The CITES export quotas

There is no specific requirement in the text of the Convention to establish quotas to limit the trade in CITES-listed species. Nevertheless, the use of export quotas has become such an effective tool for the regulation of international trade in wild fauna and flora that, at its 14th meeting (The Hague, 2007), the Conference of the Parties adopted Resolution Conf. 14.7 (Rev. CoP15) on Management of nationally established export quotas.

Latest updates

The export quotas for 2018 published.

Export quotas are usually established by each Party unilaterally, but they can also be set by the Conference of the Parties, and they generally relate to a calendar year (1 January to 31 December).

Before any Party may issue a permit to allow export of specimens of species in Appendix I or II, its Scientific Authority must be satisfied and advise that the proposed export will not be detrimental to the survival of the species (the so-called 'non-detriment finding' in Article III, paragraph 2 (a), and Article IV, paragraph 2 (a), of the Convention). The setting of an export quota by a Party may meet this requirement by establishing the maximum number of specimens of a species that may be exported over the course of a year without having a detrimental effect on its survival. The responsibility for establishing quotas thus lies with each individual Party (unless they have been set by the Conference of the Parties).

When a country sets its own national export quotas for CITES species, it should inform the Secretariat [see Resolution Conf. 12.3 (Rev. CoP17)], which in turn informs the Parties. Early each year, the Secretariat publishes a Notification to the Parties containing the explanatory notes on the export quotas of which it has been informed. The list of annual export quotas since 2000 is provided below:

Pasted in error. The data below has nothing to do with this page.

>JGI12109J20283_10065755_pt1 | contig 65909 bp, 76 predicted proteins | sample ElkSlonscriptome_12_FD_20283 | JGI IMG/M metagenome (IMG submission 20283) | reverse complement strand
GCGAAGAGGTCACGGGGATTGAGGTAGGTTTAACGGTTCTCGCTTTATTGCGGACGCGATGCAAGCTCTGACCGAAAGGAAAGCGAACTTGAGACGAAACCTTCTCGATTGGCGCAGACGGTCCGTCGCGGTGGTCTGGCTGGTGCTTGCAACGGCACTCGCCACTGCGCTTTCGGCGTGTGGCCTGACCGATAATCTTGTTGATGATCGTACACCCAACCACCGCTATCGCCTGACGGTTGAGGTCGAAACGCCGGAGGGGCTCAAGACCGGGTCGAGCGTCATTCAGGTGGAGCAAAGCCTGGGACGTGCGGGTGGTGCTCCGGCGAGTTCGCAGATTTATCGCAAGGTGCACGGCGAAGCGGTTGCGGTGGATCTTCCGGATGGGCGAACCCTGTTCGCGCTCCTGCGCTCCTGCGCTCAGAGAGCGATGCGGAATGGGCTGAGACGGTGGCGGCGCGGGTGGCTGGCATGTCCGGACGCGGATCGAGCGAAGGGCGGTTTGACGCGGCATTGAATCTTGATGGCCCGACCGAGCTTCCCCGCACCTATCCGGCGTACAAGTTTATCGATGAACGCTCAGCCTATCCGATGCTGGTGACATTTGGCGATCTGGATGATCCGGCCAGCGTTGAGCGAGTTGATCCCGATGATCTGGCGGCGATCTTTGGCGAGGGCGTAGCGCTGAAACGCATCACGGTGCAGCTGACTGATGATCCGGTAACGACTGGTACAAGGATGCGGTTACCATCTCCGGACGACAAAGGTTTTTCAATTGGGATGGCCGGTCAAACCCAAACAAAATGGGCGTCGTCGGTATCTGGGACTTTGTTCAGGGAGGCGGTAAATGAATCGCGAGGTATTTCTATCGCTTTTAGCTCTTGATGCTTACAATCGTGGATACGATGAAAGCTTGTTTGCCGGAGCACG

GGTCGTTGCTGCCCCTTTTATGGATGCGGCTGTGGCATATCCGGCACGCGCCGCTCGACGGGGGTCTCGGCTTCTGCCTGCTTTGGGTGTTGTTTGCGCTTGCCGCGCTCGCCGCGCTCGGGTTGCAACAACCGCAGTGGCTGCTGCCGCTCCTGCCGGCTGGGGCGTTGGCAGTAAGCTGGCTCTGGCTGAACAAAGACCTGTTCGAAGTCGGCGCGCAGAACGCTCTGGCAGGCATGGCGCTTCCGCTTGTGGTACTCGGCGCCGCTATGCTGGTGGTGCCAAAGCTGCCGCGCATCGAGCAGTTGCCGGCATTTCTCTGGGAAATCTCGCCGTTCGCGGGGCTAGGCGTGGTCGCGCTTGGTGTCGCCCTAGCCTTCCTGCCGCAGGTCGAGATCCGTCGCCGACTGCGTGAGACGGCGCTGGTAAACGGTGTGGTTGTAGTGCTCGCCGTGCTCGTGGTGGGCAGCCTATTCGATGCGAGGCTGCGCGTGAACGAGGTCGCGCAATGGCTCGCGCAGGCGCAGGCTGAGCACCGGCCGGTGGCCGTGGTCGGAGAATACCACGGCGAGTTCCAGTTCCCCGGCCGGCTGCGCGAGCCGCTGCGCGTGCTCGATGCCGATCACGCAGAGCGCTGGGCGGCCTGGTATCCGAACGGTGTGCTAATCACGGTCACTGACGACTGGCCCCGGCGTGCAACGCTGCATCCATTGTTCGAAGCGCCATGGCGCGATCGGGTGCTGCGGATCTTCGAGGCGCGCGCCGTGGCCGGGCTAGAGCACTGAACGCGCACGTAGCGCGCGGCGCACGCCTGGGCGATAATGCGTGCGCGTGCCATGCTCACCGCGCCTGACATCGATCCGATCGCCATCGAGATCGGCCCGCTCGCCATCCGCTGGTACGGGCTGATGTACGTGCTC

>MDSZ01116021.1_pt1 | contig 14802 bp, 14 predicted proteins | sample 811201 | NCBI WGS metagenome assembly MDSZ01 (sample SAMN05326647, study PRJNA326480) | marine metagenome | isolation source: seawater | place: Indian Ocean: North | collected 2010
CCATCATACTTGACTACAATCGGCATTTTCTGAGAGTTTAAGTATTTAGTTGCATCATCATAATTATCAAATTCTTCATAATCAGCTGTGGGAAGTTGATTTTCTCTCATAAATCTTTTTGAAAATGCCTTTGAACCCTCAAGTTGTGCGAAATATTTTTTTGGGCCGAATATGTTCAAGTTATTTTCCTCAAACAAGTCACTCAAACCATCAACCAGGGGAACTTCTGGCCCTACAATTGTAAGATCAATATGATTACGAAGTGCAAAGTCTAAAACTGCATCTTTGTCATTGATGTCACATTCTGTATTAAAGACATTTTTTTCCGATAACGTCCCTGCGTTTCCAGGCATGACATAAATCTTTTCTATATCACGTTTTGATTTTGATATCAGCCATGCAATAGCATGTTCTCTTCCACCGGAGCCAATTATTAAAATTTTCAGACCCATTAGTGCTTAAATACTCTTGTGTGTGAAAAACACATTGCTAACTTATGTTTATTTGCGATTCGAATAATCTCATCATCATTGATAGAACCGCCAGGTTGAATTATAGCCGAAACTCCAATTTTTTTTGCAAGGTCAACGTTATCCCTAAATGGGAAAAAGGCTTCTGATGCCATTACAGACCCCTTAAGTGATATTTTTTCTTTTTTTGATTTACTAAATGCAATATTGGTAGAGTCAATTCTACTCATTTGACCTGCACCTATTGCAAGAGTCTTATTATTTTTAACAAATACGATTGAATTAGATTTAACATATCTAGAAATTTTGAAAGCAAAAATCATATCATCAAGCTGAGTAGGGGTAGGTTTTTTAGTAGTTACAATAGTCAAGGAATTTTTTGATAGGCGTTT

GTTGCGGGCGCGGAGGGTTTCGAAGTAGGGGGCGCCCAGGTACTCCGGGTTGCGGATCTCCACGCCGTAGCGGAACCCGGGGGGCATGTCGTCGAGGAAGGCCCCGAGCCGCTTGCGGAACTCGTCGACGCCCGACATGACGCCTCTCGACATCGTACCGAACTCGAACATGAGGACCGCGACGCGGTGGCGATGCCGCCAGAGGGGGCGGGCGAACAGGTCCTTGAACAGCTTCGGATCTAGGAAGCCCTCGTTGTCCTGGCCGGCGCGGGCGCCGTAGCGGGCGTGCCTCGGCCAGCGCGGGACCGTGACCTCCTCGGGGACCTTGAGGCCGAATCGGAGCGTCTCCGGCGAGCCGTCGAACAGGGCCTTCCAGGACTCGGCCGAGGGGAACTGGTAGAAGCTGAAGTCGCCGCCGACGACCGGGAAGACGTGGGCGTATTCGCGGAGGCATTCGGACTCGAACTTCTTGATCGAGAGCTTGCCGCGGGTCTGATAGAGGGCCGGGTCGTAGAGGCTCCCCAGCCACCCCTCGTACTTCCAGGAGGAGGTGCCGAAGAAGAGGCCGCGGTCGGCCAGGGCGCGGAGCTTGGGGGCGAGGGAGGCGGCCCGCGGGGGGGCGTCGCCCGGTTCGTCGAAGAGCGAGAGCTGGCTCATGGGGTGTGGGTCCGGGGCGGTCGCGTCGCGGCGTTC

Except for the year 2000, they exclude the sturgeon quotas which are available here.

The Conference of the Parties establishes export quotas in a variety of circumstances. These quotas are either specified in the CITES Appendices [e.g. for the African elephant (Loxodonta africana) and for the African spurred tortoise (Geochelone sulcata)] or in a Resolution of the Conference of the Parties [e.g. Resolution Conf. 10.14 (Rev. CoP16) for the leopard (Panthera pardus), Resolution Conf. 10.15 (Rev. CoP14) for the markhor (Capra falconeri) and Resolution Conf. 13.5 (Rev. CoP14) for black rhinoceros (Diceros bicornis) hunting trophies].

The quotas specified in the Appendices are usually established only when there are concerns about a species transferred from Appendix I to Appendix II. In this case, the quotas are specified in annotations to Appendices I and II. The Conference of the Parties has provided relevant guidance in Annex 4 to Resolution Conf. 9.24 (Rev. CoP17) (Criteria for amendment of Appendices I and II) and in Resolution Conf. 11.21 (Rev. CoP17) (Use of annotations in Appendices I and II).